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Thread: Favorite director on Dvd

  1. #61
    Senior Member amfortas's Avatar
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    Quote Originally Posted by World Violist View Post
    Any Ring staging I've found I dislike, but that's not aimed at any particular director...I don't think I have a director that I dislike yet. I've had luck in not finding Eurotrash etc. in my few DVD's.
    Maybe that's a positive reflection on you.

    I like to think that "Eurotrash" is in the eye of the beholder. Sure, plenty of productions may deserve such condemnation, but it just seems a little too easy to throw the word around in general dismissal. Why not try a little harder to understand each staging on its own terms? Hans Sachs said it best:

    Wollt ihr nach Regeln messen,
    was nicht nach eurer Regeln Lauf,
    der eignen Spur vergessen,
    sucht davon erst die Regeln auf!

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  3. #62
    Senior Member amfortas's Avatar
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    Werner Herzog, a leader of the New German cinema movement, was also noted for beautiful (though surprisingly conservative) opera productions--the best known probably being his snowy, smokey, laser-lit Bayreuth Lohengrin.

    Last edited by amfortas; Jul-23-2011 at 17:50.

  4. #63
    Senior Member amfortas's Avatar
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    Peter Konwitschny, another German, is an idiosyncratic, often puzzling director. He did the infamous, wildly uneven "yellow sofa" Tristan (which nonetheless had some very effective moments), a Lohengrin rather arbitrarily set among schoolchildren, and a heavily debunked Gotterdammerung as the last installment of the multi-director Stuttgart Ring. Not everyone's cup of tea, and for the most part not mine.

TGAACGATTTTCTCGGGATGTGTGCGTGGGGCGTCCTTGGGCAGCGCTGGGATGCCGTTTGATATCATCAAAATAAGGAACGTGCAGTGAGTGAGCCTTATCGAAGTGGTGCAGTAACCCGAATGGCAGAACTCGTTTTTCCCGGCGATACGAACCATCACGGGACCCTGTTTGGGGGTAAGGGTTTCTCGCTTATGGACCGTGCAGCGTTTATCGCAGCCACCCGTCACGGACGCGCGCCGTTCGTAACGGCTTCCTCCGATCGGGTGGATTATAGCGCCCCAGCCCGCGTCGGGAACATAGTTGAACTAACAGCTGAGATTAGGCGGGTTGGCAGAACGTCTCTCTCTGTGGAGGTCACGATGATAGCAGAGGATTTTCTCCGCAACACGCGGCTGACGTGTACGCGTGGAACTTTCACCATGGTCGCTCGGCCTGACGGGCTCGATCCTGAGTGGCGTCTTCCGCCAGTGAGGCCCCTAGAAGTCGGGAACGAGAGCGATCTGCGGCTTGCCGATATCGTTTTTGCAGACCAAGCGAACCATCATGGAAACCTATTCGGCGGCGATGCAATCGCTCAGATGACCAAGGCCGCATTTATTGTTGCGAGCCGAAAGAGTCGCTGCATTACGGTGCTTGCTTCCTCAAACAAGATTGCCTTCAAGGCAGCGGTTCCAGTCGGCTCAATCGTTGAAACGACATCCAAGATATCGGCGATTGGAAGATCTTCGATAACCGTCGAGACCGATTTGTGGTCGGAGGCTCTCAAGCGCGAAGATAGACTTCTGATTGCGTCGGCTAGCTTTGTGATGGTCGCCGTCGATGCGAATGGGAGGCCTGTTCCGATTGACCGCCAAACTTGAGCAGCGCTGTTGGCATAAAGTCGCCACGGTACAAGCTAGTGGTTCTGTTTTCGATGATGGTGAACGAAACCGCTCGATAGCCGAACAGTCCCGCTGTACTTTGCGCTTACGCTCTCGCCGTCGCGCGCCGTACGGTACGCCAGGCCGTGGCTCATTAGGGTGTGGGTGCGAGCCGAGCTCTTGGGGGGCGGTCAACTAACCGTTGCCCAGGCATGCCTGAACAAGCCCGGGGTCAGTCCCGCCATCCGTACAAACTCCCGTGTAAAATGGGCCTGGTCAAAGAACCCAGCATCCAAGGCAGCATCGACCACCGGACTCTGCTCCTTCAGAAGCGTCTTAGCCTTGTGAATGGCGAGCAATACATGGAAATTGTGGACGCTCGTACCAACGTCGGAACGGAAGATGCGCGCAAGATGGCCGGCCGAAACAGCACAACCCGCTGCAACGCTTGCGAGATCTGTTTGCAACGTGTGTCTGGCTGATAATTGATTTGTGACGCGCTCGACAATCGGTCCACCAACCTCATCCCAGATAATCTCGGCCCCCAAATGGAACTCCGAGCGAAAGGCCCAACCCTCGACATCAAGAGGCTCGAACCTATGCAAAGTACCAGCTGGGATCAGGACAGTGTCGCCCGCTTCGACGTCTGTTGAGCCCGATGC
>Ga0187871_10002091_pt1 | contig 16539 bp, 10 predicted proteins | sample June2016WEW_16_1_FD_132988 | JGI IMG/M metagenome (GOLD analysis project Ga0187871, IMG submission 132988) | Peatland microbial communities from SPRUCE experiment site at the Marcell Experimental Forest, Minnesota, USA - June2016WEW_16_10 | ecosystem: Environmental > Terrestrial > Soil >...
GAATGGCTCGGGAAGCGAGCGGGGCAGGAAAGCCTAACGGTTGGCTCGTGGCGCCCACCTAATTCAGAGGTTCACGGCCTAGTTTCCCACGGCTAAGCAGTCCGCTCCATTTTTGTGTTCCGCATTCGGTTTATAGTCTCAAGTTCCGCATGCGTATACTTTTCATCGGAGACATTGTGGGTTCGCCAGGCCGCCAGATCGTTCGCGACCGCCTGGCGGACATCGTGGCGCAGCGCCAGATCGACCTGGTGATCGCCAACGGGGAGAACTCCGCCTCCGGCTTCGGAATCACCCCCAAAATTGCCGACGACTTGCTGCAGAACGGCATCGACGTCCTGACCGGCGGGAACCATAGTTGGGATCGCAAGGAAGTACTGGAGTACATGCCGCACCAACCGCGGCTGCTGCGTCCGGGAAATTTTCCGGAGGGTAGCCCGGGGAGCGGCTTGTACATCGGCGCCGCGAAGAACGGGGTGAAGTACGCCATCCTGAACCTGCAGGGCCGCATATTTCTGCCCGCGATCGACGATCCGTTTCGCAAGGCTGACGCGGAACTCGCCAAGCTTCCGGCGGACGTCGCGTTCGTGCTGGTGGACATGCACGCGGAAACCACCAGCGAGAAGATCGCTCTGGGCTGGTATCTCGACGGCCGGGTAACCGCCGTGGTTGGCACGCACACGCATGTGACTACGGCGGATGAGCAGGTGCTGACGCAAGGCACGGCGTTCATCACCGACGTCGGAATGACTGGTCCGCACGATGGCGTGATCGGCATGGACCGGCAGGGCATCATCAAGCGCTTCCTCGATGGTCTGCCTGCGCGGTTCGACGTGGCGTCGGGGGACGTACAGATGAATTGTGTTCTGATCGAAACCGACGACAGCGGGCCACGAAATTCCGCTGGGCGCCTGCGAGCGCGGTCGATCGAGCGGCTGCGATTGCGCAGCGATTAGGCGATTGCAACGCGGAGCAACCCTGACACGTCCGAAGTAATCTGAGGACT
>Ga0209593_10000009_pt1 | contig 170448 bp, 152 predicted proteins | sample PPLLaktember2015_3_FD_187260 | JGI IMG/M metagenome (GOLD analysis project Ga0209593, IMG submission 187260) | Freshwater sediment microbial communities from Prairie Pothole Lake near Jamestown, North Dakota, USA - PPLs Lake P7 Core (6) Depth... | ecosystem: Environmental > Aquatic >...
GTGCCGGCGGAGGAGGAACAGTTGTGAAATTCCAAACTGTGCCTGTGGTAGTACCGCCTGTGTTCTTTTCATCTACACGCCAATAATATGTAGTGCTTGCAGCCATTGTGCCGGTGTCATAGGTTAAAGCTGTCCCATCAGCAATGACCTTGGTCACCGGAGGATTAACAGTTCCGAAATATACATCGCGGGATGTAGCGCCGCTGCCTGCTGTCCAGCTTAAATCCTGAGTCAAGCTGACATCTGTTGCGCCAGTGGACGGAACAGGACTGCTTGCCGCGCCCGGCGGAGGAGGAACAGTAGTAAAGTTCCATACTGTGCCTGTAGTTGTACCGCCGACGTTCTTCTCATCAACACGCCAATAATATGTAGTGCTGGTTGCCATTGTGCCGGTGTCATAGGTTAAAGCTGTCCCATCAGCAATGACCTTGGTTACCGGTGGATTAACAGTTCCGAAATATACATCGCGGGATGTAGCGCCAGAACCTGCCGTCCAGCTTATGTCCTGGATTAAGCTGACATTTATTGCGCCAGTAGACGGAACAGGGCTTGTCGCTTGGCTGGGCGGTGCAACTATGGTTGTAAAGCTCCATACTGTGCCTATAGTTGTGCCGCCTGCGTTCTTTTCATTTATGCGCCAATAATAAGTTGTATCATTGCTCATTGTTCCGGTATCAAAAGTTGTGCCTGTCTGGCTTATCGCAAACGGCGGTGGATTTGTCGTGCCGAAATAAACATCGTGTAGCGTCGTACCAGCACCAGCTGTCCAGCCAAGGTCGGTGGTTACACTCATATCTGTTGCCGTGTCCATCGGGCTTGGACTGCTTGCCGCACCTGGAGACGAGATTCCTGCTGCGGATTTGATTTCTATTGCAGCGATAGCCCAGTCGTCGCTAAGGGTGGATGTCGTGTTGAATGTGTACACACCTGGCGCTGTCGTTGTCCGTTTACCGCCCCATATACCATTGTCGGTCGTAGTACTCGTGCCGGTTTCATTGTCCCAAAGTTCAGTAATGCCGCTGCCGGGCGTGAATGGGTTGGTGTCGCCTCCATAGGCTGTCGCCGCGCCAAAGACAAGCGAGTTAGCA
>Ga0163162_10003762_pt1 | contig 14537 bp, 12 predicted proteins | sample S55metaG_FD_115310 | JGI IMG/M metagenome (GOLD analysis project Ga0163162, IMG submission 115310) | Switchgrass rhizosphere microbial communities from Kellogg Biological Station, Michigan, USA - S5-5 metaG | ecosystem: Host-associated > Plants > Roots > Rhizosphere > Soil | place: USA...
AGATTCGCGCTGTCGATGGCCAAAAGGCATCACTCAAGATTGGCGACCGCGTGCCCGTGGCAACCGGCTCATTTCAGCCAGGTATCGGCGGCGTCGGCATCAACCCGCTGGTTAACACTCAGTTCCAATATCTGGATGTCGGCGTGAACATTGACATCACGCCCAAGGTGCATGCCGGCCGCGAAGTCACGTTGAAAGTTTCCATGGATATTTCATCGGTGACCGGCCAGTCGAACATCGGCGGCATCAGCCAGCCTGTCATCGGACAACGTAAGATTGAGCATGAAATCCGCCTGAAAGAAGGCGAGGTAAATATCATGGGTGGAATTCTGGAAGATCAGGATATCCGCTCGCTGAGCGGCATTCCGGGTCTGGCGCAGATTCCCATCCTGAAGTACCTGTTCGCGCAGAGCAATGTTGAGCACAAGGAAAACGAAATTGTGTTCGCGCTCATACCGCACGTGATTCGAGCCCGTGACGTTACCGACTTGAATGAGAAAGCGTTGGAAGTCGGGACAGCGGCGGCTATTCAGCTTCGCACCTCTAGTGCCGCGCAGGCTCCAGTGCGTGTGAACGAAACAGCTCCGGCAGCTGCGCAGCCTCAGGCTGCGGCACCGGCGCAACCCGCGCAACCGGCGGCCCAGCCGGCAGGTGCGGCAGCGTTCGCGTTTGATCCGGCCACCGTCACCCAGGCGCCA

5. #64
    Senior Member Almaviva's Avatar
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    amfortas, your command of the stage directing scene is formidable. You made of this thread a mini Opera In-Depth one! Bravo! I'll be sure to ask for your advice on stage directing when I plan my next DVD purchases!
    "J'ai dit qu'il ne suffisait pas d'entendre la musique, mais qu'il fallait encore la voir" (Stravinsky)

  6. #65
    Senior Member amfortas's Avatar
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    Quote Originally Posted by Almaviva View Post
    amfortas, your command of the stage directing scene is formidable. You made of this thread a mini Opera In-Depth one! Bravo! I'll be sure to ask for your advice on stage directing when I plan my next DVD purchases!
    I appreciate the thought. But since tastes vary so much, be sure to get plenty of other opinions too. I've had some very interesting conversations with mamascarlatti about directors and recent productions, so I know she for one is a formidable resource as well. I really enjoy being part of such an enthusiastic community of opera lovers.
    Last edited by amfortas; Jul-23-2011 at 18:27.

  7. #66
    Senior Member Almaviva's Avatar
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    Quote Originally Posted by amfortas View Post
    I appreciate the thought. But since tastes vary so much, be sure to get plenty of other opinions as well. I've had some very interesting conversations with mamascarlatti about directors and recent productions, so I know she for one is a formidable resource as well. I really enjoy being part of such an enthusiastic community of opera lovers.
    You mean that nanascarleppi person who is an agent in disguise for the MetPlayer fundraising effort? I'm not sure if he/she is reliable, with all those kickbacks he/she gets from forcing people into unreasonable purchases and subscriptions. That nanascarleppi person is evil, I'm telling ya. He/she is in great part responsible for great financial hardship imposed upon my poor family thanks to my huge UWP. You go just ahead and listen to him/her and you'll see the size of the hole you'll be getting yourself into. Then, don't say I didn't warn you.

    "J'ai dit qu'il ne suffisait pas d'entendre la musique, mais qu'il fallait encore la voir" (Stravinsky)

  8. #67
    Senior Member amfortas's Avatar
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    David Alden, an American director who has done extensive work for the English National Opera and the Bavarian State Opera, is known for eclectic, unsettling stagings. His DVD catalog includes a nightmarish Tannhauser, a couple of highly tongue-in-cheek Handels, and his TV adaptation of his own staging of Thomas Adès's Powder Her Face.